The awkward moment when you realize no one is reading your posts! I have been freelancing online and am now trying to grow my business. It seems social media and blogs are the way to get the word out. This article has some great advice, I’ve been using Bitrix24 software to keep track of tasks and my employees in real time. My employees are hired from online sites just like I am and this is a way for us to communicate quickly.

    • Hi Kristine,

      I think we’ve all had the feeling of being invisible with our first attempt on building a business :)

      Don’t really see the connection to communicating with employees…

      -Peter

  5. Hmmmm. writing weird headlines… I don’t know if I can do that :-) One thing that gets people reading to the end is to say that you have your most prized tip somewhere in the article. If you haven’t embolden or italicized it, they’ll look for it.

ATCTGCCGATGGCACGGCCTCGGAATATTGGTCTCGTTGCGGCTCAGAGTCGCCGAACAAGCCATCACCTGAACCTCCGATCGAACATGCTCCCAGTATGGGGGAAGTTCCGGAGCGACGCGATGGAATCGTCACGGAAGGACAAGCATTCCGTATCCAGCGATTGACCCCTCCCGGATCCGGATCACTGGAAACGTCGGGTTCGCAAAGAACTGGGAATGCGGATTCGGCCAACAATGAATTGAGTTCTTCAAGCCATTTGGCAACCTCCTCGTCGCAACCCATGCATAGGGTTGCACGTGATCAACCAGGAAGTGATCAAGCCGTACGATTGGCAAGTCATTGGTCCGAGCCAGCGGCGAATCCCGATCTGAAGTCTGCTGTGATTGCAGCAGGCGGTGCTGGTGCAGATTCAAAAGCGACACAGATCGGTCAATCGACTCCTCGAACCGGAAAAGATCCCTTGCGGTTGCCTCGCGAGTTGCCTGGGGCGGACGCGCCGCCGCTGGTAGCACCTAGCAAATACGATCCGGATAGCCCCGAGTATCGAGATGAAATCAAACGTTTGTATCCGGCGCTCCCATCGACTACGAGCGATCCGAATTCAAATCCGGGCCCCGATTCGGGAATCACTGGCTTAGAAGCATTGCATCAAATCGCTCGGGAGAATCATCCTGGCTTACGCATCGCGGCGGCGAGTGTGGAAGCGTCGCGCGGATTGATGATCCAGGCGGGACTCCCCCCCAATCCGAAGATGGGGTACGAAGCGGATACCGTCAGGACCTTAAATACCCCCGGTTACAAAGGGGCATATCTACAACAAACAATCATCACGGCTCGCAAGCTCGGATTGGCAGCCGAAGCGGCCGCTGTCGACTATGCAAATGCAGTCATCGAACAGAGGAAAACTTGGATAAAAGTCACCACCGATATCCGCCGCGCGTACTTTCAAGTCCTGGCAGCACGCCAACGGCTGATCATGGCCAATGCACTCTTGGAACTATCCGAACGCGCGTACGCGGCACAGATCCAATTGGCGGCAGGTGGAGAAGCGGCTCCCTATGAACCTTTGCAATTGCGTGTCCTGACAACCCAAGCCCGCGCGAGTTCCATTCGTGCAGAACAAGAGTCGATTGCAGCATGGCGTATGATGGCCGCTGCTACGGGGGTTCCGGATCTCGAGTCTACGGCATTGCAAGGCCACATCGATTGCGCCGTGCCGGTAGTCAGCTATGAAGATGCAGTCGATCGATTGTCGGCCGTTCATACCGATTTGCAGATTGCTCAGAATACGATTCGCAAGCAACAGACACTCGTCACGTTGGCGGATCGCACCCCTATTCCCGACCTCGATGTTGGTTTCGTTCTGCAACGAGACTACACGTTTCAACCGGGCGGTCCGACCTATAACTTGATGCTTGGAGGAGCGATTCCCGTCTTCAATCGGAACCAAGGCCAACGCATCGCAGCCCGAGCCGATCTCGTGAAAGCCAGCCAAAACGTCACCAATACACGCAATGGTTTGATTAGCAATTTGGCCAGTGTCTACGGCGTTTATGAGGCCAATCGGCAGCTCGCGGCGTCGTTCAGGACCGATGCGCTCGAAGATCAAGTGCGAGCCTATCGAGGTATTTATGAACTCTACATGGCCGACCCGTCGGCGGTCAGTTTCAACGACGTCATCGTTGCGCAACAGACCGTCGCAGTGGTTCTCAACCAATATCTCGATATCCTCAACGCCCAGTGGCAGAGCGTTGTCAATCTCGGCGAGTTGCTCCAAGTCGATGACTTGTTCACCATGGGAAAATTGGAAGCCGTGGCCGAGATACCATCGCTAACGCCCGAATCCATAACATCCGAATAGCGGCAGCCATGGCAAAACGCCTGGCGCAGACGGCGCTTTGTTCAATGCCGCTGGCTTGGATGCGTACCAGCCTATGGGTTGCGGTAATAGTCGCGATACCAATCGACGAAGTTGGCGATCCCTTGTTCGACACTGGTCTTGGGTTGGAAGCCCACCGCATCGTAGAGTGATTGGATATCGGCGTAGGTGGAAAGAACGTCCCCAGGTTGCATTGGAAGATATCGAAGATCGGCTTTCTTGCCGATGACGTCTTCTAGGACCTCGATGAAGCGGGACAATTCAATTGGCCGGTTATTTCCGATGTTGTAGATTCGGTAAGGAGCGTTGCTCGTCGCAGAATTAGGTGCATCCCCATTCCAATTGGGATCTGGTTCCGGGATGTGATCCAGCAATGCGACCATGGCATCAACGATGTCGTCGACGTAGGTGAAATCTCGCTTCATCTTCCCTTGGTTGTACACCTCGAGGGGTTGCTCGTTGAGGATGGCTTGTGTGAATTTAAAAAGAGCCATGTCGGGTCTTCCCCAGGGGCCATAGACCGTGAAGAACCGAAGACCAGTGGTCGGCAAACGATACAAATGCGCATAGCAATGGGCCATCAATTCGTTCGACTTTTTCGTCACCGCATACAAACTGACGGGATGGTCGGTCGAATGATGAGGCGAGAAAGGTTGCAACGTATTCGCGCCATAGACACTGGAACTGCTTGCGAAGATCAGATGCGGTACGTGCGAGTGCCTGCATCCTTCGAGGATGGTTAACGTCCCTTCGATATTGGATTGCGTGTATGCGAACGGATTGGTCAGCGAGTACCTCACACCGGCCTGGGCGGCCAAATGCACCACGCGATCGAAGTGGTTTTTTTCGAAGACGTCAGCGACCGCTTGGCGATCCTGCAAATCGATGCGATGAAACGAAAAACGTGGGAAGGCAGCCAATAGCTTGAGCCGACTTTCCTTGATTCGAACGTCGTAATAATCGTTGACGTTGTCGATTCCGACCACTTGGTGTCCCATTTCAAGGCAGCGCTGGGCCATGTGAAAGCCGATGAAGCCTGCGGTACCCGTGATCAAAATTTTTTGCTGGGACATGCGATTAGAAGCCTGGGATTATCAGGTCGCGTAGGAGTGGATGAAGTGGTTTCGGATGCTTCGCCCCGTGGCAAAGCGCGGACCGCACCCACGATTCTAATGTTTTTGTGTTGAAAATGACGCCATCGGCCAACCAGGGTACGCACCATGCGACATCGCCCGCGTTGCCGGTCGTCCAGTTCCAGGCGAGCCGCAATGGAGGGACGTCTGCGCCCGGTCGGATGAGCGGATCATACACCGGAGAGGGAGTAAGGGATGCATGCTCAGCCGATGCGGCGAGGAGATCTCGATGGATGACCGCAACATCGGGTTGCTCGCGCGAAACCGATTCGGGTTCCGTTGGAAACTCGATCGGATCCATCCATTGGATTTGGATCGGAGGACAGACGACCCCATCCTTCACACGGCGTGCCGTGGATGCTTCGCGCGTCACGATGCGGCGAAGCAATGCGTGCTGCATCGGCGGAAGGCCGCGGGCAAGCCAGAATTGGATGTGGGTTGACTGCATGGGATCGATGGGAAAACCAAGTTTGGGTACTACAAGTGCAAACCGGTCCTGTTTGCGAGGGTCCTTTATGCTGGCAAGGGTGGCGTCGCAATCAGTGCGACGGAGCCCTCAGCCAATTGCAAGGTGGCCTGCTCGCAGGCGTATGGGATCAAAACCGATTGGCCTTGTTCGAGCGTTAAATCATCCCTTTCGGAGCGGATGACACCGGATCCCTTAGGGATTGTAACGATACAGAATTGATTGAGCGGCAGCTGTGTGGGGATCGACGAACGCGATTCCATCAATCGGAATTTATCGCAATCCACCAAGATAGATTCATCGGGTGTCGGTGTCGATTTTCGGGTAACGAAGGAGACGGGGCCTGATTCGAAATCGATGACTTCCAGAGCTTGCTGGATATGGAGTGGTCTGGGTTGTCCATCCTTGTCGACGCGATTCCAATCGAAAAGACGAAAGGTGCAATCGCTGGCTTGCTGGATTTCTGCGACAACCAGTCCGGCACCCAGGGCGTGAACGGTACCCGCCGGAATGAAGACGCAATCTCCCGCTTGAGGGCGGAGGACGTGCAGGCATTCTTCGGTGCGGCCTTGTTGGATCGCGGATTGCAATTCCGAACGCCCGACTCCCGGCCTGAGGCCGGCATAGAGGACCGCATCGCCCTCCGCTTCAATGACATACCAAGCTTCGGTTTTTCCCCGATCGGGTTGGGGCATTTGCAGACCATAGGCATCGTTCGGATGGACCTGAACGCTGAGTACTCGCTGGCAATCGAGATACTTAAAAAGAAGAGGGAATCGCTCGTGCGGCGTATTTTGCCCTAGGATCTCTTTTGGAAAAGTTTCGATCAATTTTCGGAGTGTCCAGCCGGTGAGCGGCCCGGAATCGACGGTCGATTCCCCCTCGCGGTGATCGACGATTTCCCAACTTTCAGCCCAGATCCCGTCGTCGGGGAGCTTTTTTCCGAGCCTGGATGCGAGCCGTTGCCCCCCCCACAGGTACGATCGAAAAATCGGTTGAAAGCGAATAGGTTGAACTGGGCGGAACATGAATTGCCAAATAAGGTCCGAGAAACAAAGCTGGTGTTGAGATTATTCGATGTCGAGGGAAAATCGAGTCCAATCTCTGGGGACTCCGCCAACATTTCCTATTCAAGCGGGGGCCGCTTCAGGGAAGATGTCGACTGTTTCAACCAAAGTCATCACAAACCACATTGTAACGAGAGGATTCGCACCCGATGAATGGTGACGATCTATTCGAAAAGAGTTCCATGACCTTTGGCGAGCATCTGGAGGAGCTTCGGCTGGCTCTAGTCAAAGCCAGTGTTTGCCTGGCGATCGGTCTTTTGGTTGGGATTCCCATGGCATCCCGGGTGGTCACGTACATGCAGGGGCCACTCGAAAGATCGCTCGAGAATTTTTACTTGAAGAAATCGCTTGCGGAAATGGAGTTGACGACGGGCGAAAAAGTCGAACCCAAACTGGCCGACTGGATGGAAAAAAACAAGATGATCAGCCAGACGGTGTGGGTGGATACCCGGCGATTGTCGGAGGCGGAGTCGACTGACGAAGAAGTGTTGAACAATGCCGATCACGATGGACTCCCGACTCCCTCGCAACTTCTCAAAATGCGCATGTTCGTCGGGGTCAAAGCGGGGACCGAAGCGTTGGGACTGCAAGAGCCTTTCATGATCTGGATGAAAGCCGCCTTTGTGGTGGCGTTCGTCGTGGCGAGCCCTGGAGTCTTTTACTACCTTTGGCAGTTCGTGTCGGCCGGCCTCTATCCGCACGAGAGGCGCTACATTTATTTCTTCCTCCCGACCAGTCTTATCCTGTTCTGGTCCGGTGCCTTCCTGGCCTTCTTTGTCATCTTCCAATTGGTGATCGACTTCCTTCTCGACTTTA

Another thing that works is the basic 4 or 5 point article that keeps a couple of the more important tips for the end. I know many people say you have to put your most important one at the top. But I think count downs work better than count ups. By this I mean starting at point ten, and counting down to point one.

    Of course, people could just skip down to the bottom, but they’re curious enough to know why the number 10 is placed there and why it wasn’t rated higher etc.

    • Hi Anne,

      Good tips, thank you :)

      I think almost anyone can write weird headlines that work. Check my eBook if you want some ideas for that ;)

      Regards,
      Peter Sandeen